01 Sep 2000 - 30 Sep 2021
American Civil War of the 1990s
What if the anti-government forces of the 1990s had risen in rebellion...
This scenario is not as totally impossible as some people might believe. In the range of improbability, it's more like a ten-to-one shot, rather than a hundred-to-one shot. In the early 1990s the USA probably came closer to open rebellion than at any time since the 1960s. In the 3 years from 1992 to 1995, the US saw:
- Three of the five bloodiest episodes of domestic political violence in 20th Century America (L.A., Waco, OK City: total body count about 300)
- The largest third-party presidential campaign since (?)1912.
- A total shift in the balance of power: from a Republican president to a Democratic, and from a Democratic Congress to a Republican one, including, for example, the first defeat of a Speaker of the House since when? 1860?
What we need to do is crank up the Rage-o-Meter a few notches so that this era of grumbling leads to all-out civil war. Of course, I have no idea how to do this. None of the issues of the day seem to be worth dying over. I mean, let's have a show of hands: how many people would be willing to take a bullet in order to abolish/preserve affirmative action? I didn't think so.
Sure, taxes are a bit high, and they get squandered on useless activities, but for most of us, the government still leaves us enough for house, car, clothes, computer, gun, food, girlfriend, wife, both, TV, child or two, etc., and we get interstates and Internet in return.
The hard right seems to believe that Waco should have been a spark for rebellion, but it's not like any militiamen rushed to relieve the siege; however, let's pretend that they did. Let's say that discontent had gotten so bad by 1993 that we have the required 13% necessary to fight a successful guerrilla war. When the Feds surrounded the Branch-Davidian compound, militiamen spontaneously coalesce on the scene. Civil war erupts.
The most likely outcome of a war between the Feds and the extreme right is that the extreme right is crushed like bugs, even before the network news anchors can move their mobile newsdesks, satellite link-ups and tactical hairdryers out to the battlefield. To make it more interesting, however, let's suppose that there are enough rebels to make it drag on awhile.
A rough rule of thumb (from Liddell Hart [?] "Lessons from Resistance Movements -- Guerrilla and Nonviolent"[?]) is that a successful insurrection needs at least 3% of the adult population actively fighting the government, and another 10% supporting the rebels. In the US, that would be 5 Million armed and 19 Million in support. Who would they be?
Well, in our timeline, the discontent with the status quo showed up most noticeably in the Perot Campaign, so let's magically turn these 20M Perot voters into 24M rebels, roughly distributed the same, geographically. Although Perotistas were spread widely across the country, they were strongest in the Mountain Time Zone. Wait, I'm lying. The Perot vote was actually strongest in Maine, Alaska and Kansas which are not on Mountain Time, but the *NEXT* level down (@ ca. 25% of the vote) was a solid cluster of states in the area that Joel Garreau, in The Nine Nations of North America, labelled the Empty Quarter, a hotbed of anti-federalism.
My guess is that any insurrection in the early 1990s would be strongest here -- not as a secession of states (with control of the air, the Feds could easily drop the 82nd Airborne into any state capital), but there would be a solid guerrilla presence that required the Feds to travel in large convoys or not at all. This is good partisan country, with some 20M people scattered across rough territory, which makes up 30% of the area of the Lower 48. Let's say that some 2.5M of our rebels and 8.5M sympathizers would be in this zone. (With some 4 million too young to take sides, this would leave 9 million loyalists in this region.)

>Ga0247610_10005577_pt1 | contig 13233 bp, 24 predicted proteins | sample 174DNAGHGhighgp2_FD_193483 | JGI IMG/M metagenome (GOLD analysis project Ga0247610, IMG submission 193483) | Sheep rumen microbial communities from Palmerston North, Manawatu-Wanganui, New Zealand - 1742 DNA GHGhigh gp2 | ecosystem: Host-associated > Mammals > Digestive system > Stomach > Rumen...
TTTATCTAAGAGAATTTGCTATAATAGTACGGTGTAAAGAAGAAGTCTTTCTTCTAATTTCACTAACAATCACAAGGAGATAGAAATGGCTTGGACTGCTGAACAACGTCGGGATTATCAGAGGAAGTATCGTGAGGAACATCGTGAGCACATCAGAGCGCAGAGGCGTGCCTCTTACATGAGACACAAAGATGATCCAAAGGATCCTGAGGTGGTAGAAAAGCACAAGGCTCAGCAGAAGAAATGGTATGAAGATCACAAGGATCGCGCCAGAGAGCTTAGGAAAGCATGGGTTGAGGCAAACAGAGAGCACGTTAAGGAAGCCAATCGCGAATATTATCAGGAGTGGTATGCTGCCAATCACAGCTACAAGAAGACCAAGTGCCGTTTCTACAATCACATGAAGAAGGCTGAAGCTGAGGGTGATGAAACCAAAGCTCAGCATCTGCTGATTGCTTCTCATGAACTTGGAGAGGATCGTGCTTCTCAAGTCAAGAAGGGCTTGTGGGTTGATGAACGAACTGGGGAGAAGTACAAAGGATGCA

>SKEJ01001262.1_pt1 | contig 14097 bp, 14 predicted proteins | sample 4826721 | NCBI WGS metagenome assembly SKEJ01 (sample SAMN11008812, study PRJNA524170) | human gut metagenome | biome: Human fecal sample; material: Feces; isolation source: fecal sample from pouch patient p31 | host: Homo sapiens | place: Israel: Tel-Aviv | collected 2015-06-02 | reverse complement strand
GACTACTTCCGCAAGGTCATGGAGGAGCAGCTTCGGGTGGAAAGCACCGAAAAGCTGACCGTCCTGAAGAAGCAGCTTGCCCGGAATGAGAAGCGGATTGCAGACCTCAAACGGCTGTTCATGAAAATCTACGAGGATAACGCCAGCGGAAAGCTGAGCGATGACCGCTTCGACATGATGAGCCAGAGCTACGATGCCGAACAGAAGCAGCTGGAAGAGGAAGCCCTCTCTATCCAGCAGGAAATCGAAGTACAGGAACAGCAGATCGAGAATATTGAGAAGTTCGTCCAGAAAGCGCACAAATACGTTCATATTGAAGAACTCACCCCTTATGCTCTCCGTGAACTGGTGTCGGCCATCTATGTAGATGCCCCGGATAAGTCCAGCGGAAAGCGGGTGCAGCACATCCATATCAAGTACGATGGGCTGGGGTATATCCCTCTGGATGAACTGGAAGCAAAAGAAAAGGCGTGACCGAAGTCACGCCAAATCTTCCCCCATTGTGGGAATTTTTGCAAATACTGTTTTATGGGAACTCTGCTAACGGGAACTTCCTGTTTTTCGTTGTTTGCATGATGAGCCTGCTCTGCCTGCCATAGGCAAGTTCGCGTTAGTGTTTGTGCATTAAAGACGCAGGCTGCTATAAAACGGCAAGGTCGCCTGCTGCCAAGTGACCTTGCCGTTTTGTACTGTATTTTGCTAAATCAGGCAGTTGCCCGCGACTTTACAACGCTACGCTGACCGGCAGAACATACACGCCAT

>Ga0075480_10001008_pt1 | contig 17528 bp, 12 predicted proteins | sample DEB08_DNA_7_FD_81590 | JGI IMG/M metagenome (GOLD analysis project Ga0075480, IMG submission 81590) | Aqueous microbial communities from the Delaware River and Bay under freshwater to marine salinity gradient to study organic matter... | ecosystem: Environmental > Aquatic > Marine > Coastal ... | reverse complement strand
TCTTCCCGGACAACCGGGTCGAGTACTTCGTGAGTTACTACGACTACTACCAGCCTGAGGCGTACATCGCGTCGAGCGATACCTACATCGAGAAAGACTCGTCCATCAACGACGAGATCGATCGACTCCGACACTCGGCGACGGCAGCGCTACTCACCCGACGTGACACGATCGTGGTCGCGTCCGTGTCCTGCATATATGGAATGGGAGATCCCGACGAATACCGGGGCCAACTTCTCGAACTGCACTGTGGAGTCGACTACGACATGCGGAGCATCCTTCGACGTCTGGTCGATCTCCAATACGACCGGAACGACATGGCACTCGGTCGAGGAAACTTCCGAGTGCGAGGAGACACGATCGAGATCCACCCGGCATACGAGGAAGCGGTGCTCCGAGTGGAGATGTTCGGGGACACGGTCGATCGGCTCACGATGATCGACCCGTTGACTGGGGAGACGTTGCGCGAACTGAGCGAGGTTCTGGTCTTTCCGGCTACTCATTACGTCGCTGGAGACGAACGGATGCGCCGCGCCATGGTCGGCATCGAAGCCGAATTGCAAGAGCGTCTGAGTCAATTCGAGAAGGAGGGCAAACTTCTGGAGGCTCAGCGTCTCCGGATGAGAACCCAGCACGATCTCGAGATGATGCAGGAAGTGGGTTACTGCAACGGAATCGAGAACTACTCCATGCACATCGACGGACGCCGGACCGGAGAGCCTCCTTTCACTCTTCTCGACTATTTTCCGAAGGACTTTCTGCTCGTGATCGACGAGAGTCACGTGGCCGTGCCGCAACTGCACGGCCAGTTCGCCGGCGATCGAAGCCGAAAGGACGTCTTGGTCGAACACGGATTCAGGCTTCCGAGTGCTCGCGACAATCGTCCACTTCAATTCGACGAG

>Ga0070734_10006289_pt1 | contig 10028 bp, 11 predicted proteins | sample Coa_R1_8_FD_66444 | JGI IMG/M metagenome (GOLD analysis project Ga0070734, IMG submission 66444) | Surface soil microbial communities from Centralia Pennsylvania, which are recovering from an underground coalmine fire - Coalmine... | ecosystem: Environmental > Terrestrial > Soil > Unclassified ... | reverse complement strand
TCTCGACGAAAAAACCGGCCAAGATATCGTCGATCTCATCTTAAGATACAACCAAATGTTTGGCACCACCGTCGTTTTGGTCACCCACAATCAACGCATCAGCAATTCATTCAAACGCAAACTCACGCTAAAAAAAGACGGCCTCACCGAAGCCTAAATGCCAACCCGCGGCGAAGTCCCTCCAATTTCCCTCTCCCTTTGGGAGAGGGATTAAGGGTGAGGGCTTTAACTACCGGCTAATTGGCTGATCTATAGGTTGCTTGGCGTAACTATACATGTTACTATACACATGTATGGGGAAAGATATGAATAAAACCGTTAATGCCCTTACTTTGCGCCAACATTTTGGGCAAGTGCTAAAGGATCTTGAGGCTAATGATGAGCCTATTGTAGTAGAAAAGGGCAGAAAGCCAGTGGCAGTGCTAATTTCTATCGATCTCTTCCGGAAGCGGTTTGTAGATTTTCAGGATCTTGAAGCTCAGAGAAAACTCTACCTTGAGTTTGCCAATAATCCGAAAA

Guerrilla leader Jesse Ventura
The other 13M rebels and sympathizers would be in smaller patches all over the country -the upper tier of New England, enclaves in the plains states, clusters of counties in the south, etc. There would be plenty of rural ambushes and urban bombings outside the Empty Quarter, but if the rebellion follows the same pattern as the Perot vote, then most of these remaining rebels (say 7.5M) would still be within a day's drive of the Empty Quarter. (Well, "a day's drive" today. In a war zone, there would be enough roadblocks and checkpoints to slow it down to 3-5 days)
On the whole, however, the Feds would probably keep control of all the cities. They would surely pack enough firepower to be able to travel wherever they chose. The rebels would melt away whenever a column approached, but they would pick off any sentries and small garrisons left behind, after the column had passed.
How many people would die in this rebellion? Well, I just happen to have on hand the death tolls from 50 civil wars fought during the period 1975-1999. Graphed as a percentage of the nation's total population, the death rates distribute like this:
If we take the middle half of our fifty civil wars (that is, numbers 13-38), and apply that range of percentages (.7% to 2%) to an American population of 250 million, then we see that there's a good chance that 175,000 to 5,000,000 people would die in a new American Civil War. The precise median death rate in our sample is 3500 per million, which therefore puts the likeliest body count at 875,000 Americans. Of course, there's a wide spread in the sample. A civil war of Afghan intensity would kill 25,000,000, while a Northern Irish death rate would kill only 15,000, but an average war, fought in a style similar to Nicaragua, Sri Lanka, Colombia, Peru or Algeria would certainly kill many hundreds of thousands.
So I guess we're lucky that this didn't happen.
Principle Perot States
Last updated November 1999